Tyler McNabb
University of Saint Joseph, Macau
Mike DeVito
University of Birmingham
A family of objections to theism aims to show that certain key theological doctrines, when held in conjunction, are incompatible. The longstanding problem of divine foreknowledge and human freedom represents one such objection. In this essay, we provide the theist an epistemic approach to the problem that allows for the rational affirmation of both divine foreknowledge and human freedom despite their prima facie incompatibility. Specifically, we apply James Anderson’s Rational Affirmation of Paradox Theology model to the problem, arguing that the theist can stave off defeat that arises from a belief in the conjunction of both doctrines by appealing to paradox. In order to establish this thesis, we first define key terms as well as lay out the theological fatalist argument. Next, we explicate Anderson’s model and apply it to the foreknowledge and freedom problem. We conclude by addressing the objection that an appeal to paradox is simply special pleading for the theist, arguing that the naturalist can be found in a similar epistemic position.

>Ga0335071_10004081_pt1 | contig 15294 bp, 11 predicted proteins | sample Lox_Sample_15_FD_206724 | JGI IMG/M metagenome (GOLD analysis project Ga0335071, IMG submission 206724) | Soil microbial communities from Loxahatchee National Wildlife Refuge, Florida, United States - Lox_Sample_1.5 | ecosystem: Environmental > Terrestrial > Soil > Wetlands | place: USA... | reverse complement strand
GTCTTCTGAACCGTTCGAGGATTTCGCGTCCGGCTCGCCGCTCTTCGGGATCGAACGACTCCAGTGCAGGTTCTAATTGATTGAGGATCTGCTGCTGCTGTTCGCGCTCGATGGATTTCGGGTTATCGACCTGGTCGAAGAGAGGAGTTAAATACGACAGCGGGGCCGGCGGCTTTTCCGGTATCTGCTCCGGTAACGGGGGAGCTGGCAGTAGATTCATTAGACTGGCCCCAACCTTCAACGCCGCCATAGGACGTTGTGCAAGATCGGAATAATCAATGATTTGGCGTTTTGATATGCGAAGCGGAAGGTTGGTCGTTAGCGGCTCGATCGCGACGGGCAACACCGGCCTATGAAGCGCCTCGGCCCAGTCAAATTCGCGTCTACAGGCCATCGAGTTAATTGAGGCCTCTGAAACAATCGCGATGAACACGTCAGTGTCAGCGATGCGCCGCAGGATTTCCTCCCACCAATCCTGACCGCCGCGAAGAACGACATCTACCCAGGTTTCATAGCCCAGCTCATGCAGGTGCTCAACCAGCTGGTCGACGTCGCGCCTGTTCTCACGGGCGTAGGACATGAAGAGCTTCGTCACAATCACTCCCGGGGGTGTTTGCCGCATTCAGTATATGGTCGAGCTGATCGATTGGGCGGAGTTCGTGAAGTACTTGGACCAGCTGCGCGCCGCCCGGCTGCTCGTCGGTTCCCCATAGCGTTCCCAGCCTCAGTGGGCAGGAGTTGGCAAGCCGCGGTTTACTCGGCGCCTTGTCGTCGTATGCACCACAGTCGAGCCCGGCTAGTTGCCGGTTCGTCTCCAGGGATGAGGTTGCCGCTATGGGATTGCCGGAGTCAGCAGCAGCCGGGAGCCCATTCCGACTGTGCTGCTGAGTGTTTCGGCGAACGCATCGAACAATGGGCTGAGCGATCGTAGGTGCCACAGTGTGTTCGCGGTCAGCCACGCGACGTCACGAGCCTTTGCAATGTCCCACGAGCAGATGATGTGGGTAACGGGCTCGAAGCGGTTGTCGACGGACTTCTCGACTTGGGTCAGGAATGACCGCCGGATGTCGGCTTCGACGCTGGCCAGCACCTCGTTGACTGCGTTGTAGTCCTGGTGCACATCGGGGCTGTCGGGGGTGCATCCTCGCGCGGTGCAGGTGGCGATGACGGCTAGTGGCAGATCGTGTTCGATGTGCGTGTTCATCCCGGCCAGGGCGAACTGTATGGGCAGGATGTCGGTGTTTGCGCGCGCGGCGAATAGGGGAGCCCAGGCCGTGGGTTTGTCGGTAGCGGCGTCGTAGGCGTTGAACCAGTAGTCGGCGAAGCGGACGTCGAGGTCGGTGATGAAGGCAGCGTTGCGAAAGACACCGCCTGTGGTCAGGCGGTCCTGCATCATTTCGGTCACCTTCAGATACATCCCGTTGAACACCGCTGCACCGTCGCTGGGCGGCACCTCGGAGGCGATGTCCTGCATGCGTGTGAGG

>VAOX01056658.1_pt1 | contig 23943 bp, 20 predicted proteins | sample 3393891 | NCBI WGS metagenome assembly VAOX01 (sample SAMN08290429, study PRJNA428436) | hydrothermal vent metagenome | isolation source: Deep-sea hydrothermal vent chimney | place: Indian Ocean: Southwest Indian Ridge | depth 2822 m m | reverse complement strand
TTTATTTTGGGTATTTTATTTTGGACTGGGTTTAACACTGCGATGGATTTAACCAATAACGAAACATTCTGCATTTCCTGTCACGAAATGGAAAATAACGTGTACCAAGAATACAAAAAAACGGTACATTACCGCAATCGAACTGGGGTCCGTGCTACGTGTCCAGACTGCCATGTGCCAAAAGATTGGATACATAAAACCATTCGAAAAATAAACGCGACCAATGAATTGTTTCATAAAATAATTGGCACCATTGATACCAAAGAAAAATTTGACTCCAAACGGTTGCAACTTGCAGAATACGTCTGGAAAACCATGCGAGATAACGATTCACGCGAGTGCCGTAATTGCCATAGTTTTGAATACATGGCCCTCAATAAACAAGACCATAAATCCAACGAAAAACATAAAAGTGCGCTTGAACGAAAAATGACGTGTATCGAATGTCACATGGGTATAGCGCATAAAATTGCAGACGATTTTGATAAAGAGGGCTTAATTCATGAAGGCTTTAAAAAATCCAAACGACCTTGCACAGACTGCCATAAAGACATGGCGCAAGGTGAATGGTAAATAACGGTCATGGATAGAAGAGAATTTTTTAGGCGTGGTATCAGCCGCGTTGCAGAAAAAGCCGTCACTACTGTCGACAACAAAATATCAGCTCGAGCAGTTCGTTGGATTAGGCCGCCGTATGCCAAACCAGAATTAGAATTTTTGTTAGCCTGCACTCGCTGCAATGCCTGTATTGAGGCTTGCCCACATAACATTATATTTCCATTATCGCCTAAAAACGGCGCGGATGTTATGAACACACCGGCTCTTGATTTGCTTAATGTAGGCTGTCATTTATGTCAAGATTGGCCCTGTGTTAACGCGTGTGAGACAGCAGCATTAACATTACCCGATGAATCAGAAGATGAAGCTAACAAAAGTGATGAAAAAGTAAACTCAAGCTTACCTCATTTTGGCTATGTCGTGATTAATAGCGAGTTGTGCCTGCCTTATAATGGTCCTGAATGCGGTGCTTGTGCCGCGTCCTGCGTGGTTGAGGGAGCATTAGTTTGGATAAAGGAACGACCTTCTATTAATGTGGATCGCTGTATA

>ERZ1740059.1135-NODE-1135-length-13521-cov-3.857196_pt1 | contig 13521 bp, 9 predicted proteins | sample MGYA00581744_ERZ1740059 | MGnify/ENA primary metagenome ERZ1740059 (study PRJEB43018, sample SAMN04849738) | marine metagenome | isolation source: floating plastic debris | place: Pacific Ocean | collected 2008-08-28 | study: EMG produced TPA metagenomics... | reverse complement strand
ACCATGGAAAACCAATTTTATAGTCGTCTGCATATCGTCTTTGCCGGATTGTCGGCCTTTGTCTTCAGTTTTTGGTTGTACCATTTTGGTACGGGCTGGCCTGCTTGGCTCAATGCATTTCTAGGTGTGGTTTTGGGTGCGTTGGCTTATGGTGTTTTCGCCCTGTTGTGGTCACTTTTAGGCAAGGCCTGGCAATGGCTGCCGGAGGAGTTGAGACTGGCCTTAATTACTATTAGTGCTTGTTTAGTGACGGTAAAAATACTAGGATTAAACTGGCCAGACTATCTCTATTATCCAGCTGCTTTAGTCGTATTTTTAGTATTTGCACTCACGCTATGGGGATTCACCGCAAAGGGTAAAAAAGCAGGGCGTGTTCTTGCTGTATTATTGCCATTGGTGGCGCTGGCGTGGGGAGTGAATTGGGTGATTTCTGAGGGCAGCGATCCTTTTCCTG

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DOI 10.1007/s11153-021-09791-1
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What Do Philosophers Believe?David Bourget & David J. Chalmers - 2014 - Philosophical Studies 170 (3):465-500.
Warrant and Proper Function.Alvin Plantinga - 1993 - Oxford University Press.
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Why Free Will is Real.Christian List - 2019 - Cambridge, MA, USA: Harvard University Press.

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